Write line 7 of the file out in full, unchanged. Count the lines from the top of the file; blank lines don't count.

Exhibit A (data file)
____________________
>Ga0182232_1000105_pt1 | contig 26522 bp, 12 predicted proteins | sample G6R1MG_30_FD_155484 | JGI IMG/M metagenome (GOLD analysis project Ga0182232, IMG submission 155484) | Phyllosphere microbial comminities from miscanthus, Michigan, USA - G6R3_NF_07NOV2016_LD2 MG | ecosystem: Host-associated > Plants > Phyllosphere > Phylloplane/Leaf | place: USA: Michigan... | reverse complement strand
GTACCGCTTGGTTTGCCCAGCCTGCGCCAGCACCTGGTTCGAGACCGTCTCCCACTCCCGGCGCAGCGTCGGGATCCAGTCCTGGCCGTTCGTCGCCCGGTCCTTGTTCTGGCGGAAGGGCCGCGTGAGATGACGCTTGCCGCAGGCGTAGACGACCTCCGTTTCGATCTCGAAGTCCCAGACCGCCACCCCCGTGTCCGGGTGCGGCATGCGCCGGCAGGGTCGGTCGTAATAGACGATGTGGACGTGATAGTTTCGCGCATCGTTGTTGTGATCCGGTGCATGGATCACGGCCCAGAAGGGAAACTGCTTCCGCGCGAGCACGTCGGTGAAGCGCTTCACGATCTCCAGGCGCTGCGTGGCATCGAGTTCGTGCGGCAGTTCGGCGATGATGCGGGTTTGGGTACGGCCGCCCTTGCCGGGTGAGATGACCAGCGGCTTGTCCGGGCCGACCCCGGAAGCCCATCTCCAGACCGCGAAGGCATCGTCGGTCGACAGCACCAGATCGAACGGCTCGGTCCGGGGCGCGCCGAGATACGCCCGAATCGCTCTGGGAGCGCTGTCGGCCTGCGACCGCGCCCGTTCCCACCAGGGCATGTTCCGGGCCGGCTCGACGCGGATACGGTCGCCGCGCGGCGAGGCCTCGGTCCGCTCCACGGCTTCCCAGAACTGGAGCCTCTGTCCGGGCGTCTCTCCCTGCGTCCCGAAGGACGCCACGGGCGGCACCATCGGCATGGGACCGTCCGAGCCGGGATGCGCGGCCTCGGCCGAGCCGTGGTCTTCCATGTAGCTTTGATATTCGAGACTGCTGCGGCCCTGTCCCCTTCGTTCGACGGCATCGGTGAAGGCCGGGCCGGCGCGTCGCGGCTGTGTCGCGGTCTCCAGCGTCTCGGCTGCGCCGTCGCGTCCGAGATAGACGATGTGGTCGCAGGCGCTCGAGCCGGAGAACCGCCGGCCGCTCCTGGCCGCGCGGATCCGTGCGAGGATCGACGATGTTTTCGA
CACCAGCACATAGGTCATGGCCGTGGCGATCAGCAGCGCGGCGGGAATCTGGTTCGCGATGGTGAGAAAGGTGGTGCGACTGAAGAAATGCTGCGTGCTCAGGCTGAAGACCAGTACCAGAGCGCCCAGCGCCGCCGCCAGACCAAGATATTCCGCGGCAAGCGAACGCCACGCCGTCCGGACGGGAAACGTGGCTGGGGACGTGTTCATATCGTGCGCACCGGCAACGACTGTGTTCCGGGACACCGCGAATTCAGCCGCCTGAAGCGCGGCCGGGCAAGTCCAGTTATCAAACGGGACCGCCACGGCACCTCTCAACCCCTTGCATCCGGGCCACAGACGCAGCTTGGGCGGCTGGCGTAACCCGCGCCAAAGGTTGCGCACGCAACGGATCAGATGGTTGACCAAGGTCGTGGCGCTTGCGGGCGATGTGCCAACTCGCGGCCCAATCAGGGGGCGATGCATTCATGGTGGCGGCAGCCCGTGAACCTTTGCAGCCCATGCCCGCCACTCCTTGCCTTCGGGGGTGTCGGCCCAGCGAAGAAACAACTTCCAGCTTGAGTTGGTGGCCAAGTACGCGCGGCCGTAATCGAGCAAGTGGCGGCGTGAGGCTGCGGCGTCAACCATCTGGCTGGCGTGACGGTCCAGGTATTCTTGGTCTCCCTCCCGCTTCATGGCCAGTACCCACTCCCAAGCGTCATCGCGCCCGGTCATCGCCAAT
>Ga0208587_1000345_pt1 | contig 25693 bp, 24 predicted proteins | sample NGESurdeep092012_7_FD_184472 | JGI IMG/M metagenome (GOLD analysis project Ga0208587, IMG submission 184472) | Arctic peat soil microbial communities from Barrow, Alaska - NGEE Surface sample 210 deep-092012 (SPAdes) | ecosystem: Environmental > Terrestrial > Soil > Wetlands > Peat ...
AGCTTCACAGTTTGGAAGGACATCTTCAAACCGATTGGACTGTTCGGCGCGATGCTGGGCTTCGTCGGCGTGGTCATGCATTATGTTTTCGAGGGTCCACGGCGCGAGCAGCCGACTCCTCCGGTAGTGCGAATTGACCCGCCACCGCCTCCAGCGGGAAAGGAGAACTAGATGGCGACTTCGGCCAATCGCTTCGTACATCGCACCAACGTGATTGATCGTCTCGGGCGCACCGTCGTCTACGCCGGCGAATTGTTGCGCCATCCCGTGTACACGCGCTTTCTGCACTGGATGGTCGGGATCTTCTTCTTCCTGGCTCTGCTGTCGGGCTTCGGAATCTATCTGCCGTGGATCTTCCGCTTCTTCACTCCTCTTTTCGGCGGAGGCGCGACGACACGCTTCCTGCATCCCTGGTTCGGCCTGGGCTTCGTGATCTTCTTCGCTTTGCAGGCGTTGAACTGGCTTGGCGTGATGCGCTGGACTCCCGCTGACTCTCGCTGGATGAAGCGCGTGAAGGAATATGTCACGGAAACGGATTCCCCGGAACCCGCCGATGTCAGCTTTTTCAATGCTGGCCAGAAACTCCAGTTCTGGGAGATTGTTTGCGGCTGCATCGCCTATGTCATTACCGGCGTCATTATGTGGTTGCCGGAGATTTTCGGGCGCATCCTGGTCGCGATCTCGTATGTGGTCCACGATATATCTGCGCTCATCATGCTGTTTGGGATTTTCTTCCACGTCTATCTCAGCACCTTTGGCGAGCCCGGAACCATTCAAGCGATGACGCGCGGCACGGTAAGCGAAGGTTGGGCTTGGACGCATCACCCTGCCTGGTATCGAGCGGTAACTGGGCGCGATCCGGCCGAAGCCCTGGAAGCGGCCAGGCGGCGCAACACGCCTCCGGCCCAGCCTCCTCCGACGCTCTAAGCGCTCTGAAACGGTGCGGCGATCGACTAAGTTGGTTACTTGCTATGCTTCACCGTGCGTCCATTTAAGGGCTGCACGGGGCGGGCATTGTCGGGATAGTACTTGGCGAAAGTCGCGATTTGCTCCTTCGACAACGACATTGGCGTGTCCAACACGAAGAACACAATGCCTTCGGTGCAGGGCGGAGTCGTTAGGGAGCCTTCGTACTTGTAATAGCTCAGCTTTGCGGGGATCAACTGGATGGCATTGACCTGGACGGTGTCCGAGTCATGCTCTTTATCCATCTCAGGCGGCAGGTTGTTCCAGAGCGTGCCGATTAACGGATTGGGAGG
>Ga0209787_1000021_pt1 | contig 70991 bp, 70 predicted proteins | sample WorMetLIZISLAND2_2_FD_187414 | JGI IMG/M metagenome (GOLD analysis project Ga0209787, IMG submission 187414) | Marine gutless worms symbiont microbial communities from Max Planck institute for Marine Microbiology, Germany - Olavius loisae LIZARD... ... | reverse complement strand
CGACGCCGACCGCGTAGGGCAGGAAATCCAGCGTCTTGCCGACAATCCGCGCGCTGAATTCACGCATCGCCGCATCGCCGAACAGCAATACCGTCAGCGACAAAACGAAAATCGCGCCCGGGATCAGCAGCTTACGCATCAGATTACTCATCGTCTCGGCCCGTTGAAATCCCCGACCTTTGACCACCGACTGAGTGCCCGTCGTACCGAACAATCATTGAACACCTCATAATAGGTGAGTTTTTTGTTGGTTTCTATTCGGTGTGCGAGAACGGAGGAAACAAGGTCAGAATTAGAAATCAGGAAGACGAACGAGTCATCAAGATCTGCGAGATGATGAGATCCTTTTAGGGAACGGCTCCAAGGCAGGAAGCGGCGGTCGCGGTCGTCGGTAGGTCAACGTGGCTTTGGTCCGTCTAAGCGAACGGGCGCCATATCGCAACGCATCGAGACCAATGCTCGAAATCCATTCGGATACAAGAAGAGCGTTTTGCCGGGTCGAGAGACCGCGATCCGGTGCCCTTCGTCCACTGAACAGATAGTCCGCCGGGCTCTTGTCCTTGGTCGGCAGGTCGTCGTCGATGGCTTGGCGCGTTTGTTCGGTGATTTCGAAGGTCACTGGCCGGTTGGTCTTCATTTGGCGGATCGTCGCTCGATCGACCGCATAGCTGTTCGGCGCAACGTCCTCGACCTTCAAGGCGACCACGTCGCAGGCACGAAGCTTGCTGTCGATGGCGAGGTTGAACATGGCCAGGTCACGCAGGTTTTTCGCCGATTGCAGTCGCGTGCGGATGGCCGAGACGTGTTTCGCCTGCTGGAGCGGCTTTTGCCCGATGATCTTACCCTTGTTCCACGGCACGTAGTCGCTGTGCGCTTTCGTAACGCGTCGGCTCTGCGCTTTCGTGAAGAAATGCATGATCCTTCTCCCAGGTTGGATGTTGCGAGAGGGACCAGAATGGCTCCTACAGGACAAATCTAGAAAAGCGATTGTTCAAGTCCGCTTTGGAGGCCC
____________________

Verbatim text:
CGACGCCGACCGCGTAGGGCAGGAAATCCAGCGTCTTGCCGACAATCCGCGCGCTGAATTCACGCATCGCCGCATCGCCGAACAGCAATACCGTCAGCGACAAAACGAAAATCGCGCCCGGGATCAGCAGCTTACGCATCAGATTACTCATCGTCTCGGCCCGTTGAAATCCCCGACCTTTGACCACCGACTGAGTGCCCGTCGTACCGAACAATCATTGAACACCTCATAATAGGTGAGTTTTTTGTTGGTTTCTATTCGGTGTGCGAGAACGGAGGAAACAAGGTCAGAATTAGAAATCAGGAAGACGAACGAGTCATCAAGATCTGCGAGATGATGAGATCCTTTTAGGGAACGGCTCCAAGGCAGGAAGCGGCGGTCGCGGTCGTCGGTAGGTCAACGTGGCTTTGGTCCGTCTAAGCGAACGGGCGCCATATCGCAACGCATCGAGACCAATGCTCGAAATCCATTCGGATACAAGAAGAGCGTTTTGCCGGGTCGAGAGACCGCGATCCGGTGCCCTTCGTCCACTGAACAGATAGTCCGCCGGGCTCTTGTCCTTGGTCGGCAGGTCGTCGTCGATGGCTTGGCGCGTTTGTTCGGTGATTTCGAAGGTCACTGGCCGGTTGGTCTTCATTTGGCGGATCGTCGCTCGATCGACCGCATAGCTGTTCGGCGCAACGTCCTCGACCTTCAAGGCGACCACGTCGCAGGCACGAAGCTTGCTGTCGATGGCGAGGTTGAACATGGCCAGGTCACGCAGGTTTTTCGCCGATTGCAGTCGCGTGCGGATGGCCGAGACGTGTTTCGCCTGCTGGAGCGGCTTTTGCCCGATGATCTTACCCTTGTTCCACGGCACGTAGTCGCTGTGCGCTTTCGTAACGCGTCGGCTCTGCGCTTTCGTGAAGAAATGCATGATCCTTCTCCCAGGTTGGATGTTGCGAGAGGGACCAGAATGGCTCCTACAGGACAAATCTAGAAAAGCGATTGTTCAAGTCCGCTTTGGAGGCCC